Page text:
My wife and I spent Valentine’s weekend in Walla Walla, WA. There, we visited with our niece and nephew who attend Whitman College.
Intermittent spring showers rinsed our car on the drives to and fro along I-84. South of the highway, high desert stretched flat and empty for as far as we could see. On the northside, the broad shoulders of the Palouse crowded the Columbia River Gorge.
Upon leaving the Interstate at Umatilla, the road meanders through rolling hills in Washington. Eclectic roadside attractions dot the route: a chemical weapons depot, wineries, and the Washington State Penitentiary, to name a few. Above the undulating hills, enormous wind turbines guard the horizon. These technological totems gather the abundant power of the Gorge’s prevailing west wind.
Our niece and nephew are in their 3rd and 1st years, respectively, at Whitman. Their parents work overseas. So, my wife and I act as surrogates during these undergraduate years. In the span of 24 hours, we saw a basketball game, a series of one-act plays featuring our niece, and shared dinner and breakfast with the kids. They require little prompting from us. Both are self-motivated and excel at their academics. There is also a balance to their social lives. Whitman is far from the beaten track. The intellectual community can be intense. Yet, they thrive.
Earlier in the week, I participated in my version of class work. My multiple myeloma support group meetings are held at St. Vincent’s Hospital in Portland, OR. I started in January of 2009 when I was recovering from an autologous stem cell transplant. Since returning to work fulltime, I’ve continued with the meetings, taking a half-day off from my job on the second Wednesday of each month.
The Leukemia and Lymphoma Society sponsors the meetings. Normally, they feature a guest speaker. We’ve heard expert opinions on the general state of multiple myeloma research as well as information on specific topics such as osteonecrosis of the jaw, and khyphoplasty surgery. The most recent lecturer talked about integrative medicine. Given the variety and quality of these speakers, I feel as if I’m well on my way to a doctorate in myeloma. Of course, I jest.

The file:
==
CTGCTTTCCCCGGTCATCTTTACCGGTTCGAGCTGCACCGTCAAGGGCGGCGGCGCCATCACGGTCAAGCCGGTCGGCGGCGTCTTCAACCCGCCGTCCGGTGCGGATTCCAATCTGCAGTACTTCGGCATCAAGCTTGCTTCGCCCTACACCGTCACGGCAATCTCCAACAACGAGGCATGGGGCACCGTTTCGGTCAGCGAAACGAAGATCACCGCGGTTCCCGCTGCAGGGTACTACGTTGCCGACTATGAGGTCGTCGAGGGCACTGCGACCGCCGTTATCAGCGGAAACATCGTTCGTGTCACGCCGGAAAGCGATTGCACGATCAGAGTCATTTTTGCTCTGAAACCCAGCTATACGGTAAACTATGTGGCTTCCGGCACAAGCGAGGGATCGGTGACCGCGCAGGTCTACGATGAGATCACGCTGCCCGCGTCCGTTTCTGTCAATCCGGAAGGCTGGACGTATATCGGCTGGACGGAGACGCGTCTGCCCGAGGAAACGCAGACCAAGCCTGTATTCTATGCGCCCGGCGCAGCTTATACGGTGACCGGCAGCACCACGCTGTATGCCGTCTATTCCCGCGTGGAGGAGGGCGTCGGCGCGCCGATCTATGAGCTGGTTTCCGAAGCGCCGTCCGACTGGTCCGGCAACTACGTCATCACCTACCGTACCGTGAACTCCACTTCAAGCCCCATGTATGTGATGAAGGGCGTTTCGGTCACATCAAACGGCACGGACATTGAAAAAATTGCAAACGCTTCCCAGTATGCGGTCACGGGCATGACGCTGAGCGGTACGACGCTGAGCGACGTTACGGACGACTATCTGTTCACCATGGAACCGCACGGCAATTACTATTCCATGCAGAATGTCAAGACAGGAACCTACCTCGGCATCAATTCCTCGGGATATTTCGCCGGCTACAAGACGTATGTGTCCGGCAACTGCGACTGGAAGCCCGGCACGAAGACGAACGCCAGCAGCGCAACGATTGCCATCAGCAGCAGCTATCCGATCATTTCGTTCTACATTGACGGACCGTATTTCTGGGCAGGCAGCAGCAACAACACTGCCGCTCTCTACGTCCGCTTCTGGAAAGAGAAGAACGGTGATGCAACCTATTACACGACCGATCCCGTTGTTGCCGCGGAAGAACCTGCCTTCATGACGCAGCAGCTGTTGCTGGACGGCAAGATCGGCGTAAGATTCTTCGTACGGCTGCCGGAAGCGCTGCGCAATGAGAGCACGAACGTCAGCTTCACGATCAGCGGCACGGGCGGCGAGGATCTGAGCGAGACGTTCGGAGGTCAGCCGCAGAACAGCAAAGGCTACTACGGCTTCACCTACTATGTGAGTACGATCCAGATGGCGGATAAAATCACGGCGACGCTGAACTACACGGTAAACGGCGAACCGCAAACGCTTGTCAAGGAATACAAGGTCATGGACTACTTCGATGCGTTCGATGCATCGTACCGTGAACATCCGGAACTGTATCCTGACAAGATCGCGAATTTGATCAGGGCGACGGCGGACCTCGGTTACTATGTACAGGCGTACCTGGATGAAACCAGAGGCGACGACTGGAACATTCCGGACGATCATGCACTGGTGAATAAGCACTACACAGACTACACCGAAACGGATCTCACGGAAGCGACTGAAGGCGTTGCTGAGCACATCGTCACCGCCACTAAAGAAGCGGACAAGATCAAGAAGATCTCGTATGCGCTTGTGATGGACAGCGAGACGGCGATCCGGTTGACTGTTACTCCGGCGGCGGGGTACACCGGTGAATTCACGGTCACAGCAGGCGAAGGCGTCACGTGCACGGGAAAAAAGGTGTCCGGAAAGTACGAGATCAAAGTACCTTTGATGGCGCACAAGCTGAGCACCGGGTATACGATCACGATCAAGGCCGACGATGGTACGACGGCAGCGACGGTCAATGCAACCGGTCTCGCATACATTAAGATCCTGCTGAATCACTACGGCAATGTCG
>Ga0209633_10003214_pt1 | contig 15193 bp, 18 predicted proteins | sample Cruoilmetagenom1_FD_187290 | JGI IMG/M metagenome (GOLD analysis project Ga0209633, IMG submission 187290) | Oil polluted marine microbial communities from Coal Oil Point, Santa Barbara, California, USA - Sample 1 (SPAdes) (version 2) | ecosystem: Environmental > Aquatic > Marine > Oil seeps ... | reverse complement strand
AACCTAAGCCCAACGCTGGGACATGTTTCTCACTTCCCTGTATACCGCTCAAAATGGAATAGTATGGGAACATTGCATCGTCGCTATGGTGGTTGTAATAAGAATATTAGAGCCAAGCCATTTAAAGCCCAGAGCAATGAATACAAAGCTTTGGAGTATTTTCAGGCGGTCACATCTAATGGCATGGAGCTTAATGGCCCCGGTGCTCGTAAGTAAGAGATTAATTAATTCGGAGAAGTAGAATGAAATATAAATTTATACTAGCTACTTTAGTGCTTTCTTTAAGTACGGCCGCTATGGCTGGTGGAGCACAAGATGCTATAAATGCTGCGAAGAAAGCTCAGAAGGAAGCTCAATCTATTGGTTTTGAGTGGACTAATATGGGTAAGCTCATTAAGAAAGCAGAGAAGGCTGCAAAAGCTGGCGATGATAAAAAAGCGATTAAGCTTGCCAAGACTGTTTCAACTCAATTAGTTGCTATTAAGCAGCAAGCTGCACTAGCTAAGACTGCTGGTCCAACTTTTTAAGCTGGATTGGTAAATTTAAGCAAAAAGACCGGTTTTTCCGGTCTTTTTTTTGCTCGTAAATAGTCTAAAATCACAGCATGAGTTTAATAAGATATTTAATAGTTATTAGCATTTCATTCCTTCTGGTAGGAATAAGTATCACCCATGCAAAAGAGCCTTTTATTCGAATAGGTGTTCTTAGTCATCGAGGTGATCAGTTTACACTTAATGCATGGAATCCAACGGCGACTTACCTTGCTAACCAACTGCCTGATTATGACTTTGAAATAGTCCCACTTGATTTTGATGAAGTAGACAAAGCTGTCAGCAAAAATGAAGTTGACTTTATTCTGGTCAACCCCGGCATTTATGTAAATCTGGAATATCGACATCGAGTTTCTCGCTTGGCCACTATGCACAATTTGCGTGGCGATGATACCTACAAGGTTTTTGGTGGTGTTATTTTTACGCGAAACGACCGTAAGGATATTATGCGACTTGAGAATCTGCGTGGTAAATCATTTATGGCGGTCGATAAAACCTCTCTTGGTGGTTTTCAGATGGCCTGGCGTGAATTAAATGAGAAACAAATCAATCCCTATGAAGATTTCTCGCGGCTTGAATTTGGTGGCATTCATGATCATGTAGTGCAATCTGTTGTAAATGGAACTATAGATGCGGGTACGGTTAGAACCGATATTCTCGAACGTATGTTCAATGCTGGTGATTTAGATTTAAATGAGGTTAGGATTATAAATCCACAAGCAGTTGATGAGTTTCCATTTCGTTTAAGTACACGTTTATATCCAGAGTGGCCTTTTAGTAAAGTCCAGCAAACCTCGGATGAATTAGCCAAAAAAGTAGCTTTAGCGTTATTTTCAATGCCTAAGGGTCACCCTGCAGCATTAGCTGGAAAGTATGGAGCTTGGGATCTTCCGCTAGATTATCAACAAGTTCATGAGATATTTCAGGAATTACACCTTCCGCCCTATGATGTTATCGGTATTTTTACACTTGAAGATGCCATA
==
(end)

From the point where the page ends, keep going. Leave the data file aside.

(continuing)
My favorite meetings, however, are the general discussions where attendees share their stories. The LLS moderator provides us with a theme to explore and we proceed around the room relating our experience with this disease. In January, we were asked to share what most surprised us about living with cancer and what single piece of advice we could offer others.
Our group’s core consists of about 15 regulars whose numbers increase when caregivers, spouses, and new members appear. At one session, we had nearly 40 people. The LLS provides a good spread of brunch items; my favorite is the quiche. The ambience is more like having lunch together than a formal meeting.
We have survivors of all ages and disease presentation. There are several with five to ten year histories of myeloma. In fact, one gentleman is alive and well 18 years post-diagnosis. Numerous others, like myself, are in the two to four-year category. All of us are experts; we’ve lived the life and are brimming with insights.
Some show the ravages of this disease. One fellow brags, tongue in cheek, of eight khyphoplasties. The bone incursions of the myeloma reduced his height significantly. Another shuffles tentatively with a walker due to chemo induced peripheral neuropathy. There is also a lady who lives with chronic pain but never misses a meeting. She diligently scribbles in a spiral notebook and asks the most probing questions. In spite of these issues, they come to listen, learn, and share. As one caregiver said to me, “There’s a lot of hard earned wisdom in this room.”
My biggest surprise, thus far, is how passive my disease has become. Obviously, the transplant helped me immensely. Eighteen months later I am drug free. The remission is not unusual but neither are relapses within a few months of the SCT.
As to the single piece of advice I could offer, it was simple: join a support group. Learn about your disease from the very best teachers: other patients.